CARBONDALE, IL (KFVS) - There were plenty of laughs at Sunday night's 88th Academy Awards ceremony, but the Oscars took a very serious turn with the appearance of Vice President Joe Biden on stage.
"We must change the culture," Biden said. "So that no abused woman or man like the survivors you will see tonight ever feel they have to ask 'what did I do?'"
The vice president introduced Lady Gaga's performance of the song "Til it happens to you."
The song was written for the documentary "The Hunting Ground" and explores the issue of sexual assault on college campuses across the United States.
Neither the movie, nor the song took home a gold Oscar statuette, but rape crisis workers say it was a winning night in the fight against sexual assault.
"Whenever survivors see someone like Lady Gaga, Joe Biden, or Ke$ha talking about sexual assault or even talking about their own experiences, they're more likely to say I can push this in a legal case, or I can tell someone X-Y-Z is someone who raped me," said rape crisis prevention educator Jasmin Creek with The Women's Center in Carbondale. "They're more likely to have perpetrators of sexual violence face consequences for their actions."
Lady Gaga's performance was accompanied by sexual assault survivors walking out on stage. The survivors had words or phrases written on their arms suck as "unbreakable," "Not your fault" and "Survivor." That symbolism had special meaning for Creek and others in her field.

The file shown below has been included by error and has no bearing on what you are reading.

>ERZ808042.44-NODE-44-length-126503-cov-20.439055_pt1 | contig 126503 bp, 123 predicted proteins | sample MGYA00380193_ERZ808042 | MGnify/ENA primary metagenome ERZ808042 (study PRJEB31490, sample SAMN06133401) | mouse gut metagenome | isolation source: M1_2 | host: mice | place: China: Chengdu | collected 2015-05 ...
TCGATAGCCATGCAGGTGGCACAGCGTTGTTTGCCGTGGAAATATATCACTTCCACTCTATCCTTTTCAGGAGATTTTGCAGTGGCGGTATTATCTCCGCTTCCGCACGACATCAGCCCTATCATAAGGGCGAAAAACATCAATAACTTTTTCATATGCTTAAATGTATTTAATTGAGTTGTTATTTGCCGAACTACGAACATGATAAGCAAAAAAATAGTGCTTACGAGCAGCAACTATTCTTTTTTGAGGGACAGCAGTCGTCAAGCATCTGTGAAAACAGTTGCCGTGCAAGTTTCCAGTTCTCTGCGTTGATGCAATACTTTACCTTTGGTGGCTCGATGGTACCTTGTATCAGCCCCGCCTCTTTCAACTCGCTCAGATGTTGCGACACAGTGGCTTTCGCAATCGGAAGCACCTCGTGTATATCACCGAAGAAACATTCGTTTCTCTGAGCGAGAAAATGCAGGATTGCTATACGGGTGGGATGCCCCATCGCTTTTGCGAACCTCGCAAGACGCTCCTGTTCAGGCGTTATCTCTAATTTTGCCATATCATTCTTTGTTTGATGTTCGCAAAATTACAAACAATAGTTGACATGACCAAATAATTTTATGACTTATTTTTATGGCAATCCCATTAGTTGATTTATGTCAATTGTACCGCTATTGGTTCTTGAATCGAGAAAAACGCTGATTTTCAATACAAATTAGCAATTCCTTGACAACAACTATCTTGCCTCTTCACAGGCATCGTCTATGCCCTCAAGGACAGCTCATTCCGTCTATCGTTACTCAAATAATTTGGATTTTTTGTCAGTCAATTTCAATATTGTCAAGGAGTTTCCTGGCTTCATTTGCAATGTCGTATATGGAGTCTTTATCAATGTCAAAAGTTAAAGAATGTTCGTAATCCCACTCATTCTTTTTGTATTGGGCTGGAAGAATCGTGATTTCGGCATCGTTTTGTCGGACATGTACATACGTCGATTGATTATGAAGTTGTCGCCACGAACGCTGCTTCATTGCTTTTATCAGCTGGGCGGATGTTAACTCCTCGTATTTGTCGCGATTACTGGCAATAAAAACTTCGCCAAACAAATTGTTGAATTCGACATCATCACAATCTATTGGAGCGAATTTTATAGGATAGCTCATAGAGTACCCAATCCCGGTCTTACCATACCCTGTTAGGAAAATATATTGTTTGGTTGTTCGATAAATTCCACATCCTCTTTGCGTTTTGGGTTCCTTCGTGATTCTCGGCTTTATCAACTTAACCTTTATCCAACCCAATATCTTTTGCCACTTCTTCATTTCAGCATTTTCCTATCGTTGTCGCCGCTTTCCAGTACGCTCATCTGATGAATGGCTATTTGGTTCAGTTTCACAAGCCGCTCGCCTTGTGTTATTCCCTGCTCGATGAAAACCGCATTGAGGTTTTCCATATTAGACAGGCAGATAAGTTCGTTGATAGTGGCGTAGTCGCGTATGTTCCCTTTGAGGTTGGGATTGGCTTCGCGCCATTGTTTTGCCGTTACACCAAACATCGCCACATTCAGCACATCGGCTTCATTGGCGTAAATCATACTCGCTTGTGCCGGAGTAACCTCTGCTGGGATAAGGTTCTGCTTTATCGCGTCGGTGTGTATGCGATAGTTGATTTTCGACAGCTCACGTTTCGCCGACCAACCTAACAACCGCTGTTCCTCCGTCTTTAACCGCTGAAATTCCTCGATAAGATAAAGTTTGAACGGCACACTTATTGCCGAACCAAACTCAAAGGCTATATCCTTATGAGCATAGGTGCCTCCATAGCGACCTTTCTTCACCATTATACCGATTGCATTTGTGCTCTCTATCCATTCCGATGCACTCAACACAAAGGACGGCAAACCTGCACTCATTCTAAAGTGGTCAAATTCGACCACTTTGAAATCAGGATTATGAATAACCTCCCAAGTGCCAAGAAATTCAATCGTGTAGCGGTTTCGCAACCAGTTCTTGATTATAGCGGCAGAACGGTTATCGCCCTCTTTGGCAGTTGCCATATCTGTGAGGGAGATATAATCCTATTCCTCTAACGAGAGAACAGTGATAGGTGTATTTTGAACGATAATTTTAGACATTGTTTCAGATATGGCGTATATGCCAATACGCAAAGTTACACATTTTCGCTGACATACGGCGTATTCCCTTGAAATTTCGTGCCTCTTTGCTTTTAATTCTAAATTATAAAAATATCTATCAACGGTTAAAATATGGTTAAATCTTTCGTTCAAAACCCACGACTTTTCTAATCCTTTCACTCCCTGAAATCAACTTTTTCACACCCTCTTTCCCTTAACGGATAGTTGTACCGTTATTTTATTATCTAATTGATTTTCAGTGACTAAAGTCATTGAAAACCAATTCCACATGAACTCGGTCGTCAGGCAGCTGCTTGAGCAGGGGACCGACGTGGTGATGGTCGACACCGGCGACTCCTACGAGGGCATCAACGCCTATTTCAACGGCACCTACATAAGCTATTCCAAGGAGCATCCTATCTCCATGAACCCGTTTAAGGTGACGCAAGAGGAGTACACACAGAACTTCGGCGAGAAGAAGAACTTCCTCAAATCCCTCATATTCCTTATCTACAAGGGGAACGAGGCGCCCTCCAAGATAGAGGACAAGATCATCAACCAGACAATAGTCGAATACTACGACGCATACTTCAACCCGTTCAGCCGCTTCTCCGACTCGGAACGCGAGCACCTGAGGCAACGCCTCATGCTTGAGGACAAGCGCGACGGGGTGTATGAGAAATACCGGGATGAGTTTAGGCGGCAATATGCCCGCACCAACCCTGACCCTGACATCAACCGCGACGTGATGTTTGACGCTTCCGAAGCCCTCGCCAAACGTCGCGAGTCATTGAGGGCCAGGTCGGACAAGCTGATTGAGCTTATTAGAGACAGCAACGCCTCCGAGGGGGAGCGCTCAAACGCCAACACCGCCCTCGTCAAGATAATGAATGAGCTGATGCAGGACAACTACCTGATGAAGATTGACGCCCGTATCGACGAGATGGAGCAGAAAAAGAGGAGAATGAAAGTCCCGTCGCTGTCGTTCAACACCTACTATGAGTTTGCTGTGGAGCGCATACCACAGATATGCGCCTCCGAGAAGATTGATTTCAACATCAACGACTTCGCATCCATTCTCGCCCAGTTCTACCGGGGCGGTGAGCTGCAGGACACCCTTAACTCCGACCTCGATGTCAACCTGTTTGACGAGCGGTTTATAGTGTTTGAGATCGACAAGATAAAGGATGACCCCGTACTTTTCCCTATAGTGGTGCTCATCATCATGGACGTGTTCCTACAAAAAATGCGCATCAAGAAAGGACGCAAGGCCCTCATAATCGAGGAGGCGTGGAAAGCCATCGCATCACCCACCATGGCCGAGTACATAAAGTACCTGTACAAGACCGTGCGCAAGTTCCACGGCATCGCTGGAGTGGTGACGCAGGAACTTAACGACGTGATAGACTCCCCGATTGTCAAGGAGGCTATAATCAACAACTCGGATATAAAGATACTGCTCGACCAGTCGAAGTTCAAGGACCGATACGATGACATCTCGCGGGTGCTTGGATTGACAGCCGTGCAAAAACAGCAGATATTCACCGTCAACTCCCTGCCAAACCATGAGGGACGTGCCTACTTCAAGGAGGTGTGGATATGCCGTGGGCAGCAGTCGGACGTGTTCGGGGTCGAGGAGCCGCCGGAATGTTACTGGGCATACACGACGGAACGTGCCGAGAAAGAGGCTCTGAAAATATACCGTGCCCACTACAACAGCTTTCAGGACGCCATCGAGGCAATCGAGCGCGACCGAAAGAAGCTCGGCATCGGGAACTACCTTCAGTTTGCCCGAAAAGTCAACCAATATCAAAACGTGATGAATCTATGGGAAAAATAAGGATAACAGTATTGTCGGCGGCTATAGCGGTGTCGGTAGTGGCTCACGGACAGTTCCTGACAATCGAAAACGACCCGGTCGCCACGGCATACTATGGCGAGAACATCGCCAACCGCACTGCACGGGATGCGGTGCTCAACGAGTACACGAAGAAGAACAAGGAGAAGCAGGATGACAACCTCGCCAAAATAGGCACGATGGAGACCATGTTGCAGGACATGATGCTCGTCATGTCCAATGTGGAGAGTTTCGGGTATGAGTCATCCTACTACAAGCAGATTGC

"I think it shows the reality that we don't like to think about," said Creek. "Survivors in every day life don't have "survivor" written on their wrist. They're incredibly common actually even here in southern Illinois, and I think it's really important for us to recognize that if we want to end sexual violence. We need to recognize that we don't know who the survivors are, and that there are a lot of them."
Creek is hopeful that issue of sexual violence taking center stage on Oscar night will not only encourage victims of sexual assault to come forward, but change the way some people treat them when they do.
"We live in a culture where people stay silent about sexual violence that happens to them. When people are sexually assaulted their first response is often to keep it to themselves," said Creek. "We really want to create a culture of believing survivors when they come forward about having been assaulted, and we also need to create a culture which places blame on the perpetrator and not the victim."
If you have been sexually assaulted, you can contact The Women's Center's emergency hotline at 1-800-334-2094 for help 24 hours a day, seven days a week.